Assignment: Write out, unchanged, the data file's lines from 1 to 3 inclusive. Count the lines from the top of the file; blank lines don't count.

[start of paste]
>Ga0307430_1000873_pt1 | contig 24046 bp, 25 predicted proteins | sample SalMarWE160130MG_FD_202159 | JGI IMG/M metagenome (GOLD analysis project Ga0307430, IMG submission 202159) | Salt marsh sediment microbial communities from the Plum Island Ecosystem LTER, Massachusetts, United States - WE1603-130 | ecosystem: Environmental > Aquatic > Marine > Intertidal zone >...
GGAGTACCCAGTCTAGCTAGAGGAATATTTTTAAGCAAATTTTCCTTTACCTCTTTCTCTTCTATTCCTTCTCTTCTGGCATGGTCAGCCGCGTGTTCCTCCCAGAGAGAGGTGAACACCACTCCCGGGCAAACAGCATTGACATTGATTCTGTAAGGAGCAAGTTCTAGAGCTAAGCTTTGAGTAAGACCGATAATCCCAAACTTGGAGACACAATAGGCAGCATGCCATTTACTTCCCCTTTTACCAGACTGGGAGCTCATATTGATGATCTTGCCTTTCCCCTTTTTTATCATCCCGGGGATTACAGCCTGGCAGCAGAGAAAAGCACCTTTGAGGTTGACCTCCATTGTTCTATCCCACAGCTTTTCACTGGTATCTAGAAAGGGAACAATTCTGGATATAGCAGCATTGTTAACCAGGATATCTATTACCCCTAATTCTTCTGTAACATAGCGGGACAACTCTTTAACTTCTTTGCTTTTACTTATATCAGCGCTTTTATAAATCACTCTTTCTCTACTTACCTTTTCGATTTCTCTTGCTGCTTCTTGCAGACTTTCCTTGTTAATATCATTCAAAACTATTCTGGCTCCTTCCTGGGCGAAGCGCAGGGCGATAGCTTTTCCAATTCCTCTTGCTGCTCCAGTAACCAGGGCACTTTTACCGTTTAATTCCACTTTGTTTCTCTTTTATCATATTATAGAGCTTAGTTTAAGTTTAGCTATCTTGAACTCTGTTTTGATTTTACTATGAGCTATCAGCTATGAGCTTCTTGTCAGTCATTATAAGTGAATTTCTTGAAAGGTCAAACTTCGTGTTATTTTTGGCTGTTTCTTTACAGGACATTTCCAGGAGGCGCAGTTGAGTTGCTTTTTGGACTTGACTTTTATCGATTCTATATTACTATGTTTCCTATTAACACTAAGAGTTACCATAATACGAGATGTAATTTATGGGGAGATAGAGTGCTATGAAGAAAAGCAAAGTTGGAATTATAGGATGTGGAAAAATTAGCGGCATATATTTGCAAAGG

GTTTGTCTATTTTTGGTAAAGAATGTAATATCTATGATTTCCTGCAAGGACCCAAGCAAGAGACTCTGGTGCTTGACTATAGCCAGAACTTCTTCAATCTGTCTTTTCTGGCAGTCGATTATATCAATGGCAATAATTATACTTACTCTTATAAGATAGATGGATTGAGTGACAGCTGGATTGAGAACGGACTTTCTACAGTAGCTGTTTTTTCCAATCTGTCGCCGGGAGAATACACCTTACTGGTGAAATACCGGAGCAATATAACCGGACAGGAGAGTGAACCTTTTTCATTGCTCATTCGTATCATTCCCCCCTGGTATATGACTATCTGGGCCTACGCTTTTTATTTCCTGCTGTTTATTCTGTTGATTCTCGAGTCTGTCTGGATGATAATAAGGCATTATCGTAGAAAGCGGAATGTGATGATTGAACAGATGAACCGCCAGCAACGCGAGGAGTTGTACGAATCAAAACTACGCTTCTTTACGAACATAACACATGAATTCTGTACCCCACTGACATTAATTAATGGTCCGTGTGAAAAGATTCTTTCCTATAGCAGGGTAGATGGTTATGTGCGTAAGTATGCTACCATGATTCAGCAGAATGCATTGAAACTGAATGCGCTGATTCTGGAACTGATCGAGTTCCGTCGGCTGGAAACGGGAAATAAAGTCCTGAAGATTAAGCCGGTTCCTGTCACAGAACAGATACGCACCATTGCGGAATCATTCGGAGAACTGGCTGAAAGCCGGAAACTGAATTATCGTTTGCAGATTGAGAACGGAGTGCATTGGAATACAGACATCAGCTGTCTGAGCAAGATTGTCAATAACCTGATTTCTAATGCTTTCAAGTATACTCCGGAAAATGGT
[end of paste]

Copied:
>Ga0307430_1000873_pt1 | contig 24046 bp, 25 predicted proteins | sample SalMarWE160130MG_FD_202159 | JGI IMG/M metagenome (GOLD analysis project Ga0307430, IMG submission 202159) | Salt marsh sediment microbial communities from the Plum Island Ecosystem LTER, Massachusetts, United States - WE1603-130 | ecosystem: Environmental > Aquatic > Marine > Intertidal zone >...
GGAGTACCCAGTCTAGCTAGAGGAATATTTTTAAGCAAATTTTCCTTTACCTCTTTCTCTTCTATTCCTTCTCTTCTGGCATGGTCAGCCGCGTGTTCCTCCCAGAGAGAGGTGAACACCACTCCCGGGCAAACAGCATTGACATTGATTCTGTAAGGAGCAAGTTCTAGAGCTAAGCTTTGAGTAAGACCGATAATCCCAAACTTGGAGACACAATAGGCAGCATGCCATTTACTTCCCCTTTTACCAGACTGGGAGCTCATATTGATGATCTTGCCTTTCCCCTTTTTTATCATCCCGGGGATTACAGCCTGGCAGCAGAGAAAAGCACCTTTGAGGTTGACCTCCATTGTTCTATCCCACAGCTTTTCACTGGTATCTAGAAAGGGAACAATTCTGGATATAGCAGCATTGTTAACCAGGATATCTATTACCCCTAATTCTTCTGTAACATAGCGGGACAACTCTTTAACTTCTTTGCTTTTACTTATATCAGCGCTTTTATAAATCACTCTTTCTCTACTTACCTTTTCGATTTCTCTTGCTGCTTCTTGCAGACTTTCCTTGTTAATATCATTCAAAACTATTCTGGCTCCTTCCTGGGCGAAGCGCAGGGCGATAGCTTTTCCAATTCCTCTTGCTGCTCCAGTAACCAGGGCACTTTTACCGTTTAATTCCACTTTGTTTCTCTTTTATCATATTATAGAGCTTAGTTTAAGTTTAGCTATCTTGAACTCTGTTTTGATTTTACTATGAGCTATCAGCTATGAGCTTCTTGTCAGTCATTATAAGTGAATTTCTTGAAAGGTCAAACTTCGTGTTATTTTTGGCTGTTTCTTTACAGGACATTTCCAGGAGGCGCAGTTGAGTTGCTTTTTGGACTTGACTTTTATCGATTCTATATTACTATGTTTCCTATTAACACTAAGAGTTACCATAATACGAGATGTAATTTATGGGGAGATAGAGTGCTATGAAGAAAAGCAAAGTTGGAATTATAGGATGTGGAAAAATTAGCGGCATATATTTGCAAAGG

GTTTGTCTATTTTTGGTAAAGAATGTAATATCTATGATTTCCTGCAAGGACCCAAGCAAGAGACTCTGGTGCTTGACTATAGCCAGAACTTCTTCAATCTGTCTTTTCTGGCAGTCGATTATATCAATGGCAATAATTATACTTACTCTTATAAGATAGATGGATTGAGTGACAGCTGGATTGAGAACGGACTTTCTACAGTAGCTGTTTTTTCCAATCTGTCGCCGGGAGAATACACCTTACTGGTGAAATACCGGAGCAATATAACCGGACAGGAGAGTGAACCTTTTTCATTGCTCATTCGTATCATTCCCCCCTGGTATATGACTATCTGGGCCTACGCTTTTTATTTCCTGCTGTTTATTCTGTTGATTCTCGAGTCTGTCTGGATGATAATAAGGCATTATCGTAGAAAGCGGAATGTGATGATTGAACAGATGAACCGCCAGCAACGCGAGGAGTTGTACGAATCAAAACTACGCTTCTTTACGAACATAACACATGAATTCTGTACCCCACTGACATTAATTAATGGTCCGTGTGAAAAGATTCTTTCCTATAGCAGGGTAGATGGTTATGTGCGTAAGTATGCTACCATGATTCAGCAGAATGCATTGAAACTGAATGCGCTGATTCTGGAACTGATCGAGTTCCGTCGGCTGGAAACGGGAAATAAAGTCCTGAAGATTAAGCCGGTTCCTGTCACAGAACAGATACGCACCATTGCGGAATCATTCGGAGAACTGGCTGAAAGCCGGAAACTGAATTATCGTTTGCAGATTGAGAACGGAGTGCATTGGAATACAGACATCAGCTGTCTGAGCAAGATTGTCAATAACCTGATTTCTAATGCTTTCAAGTATACTCCGGAAAATGGT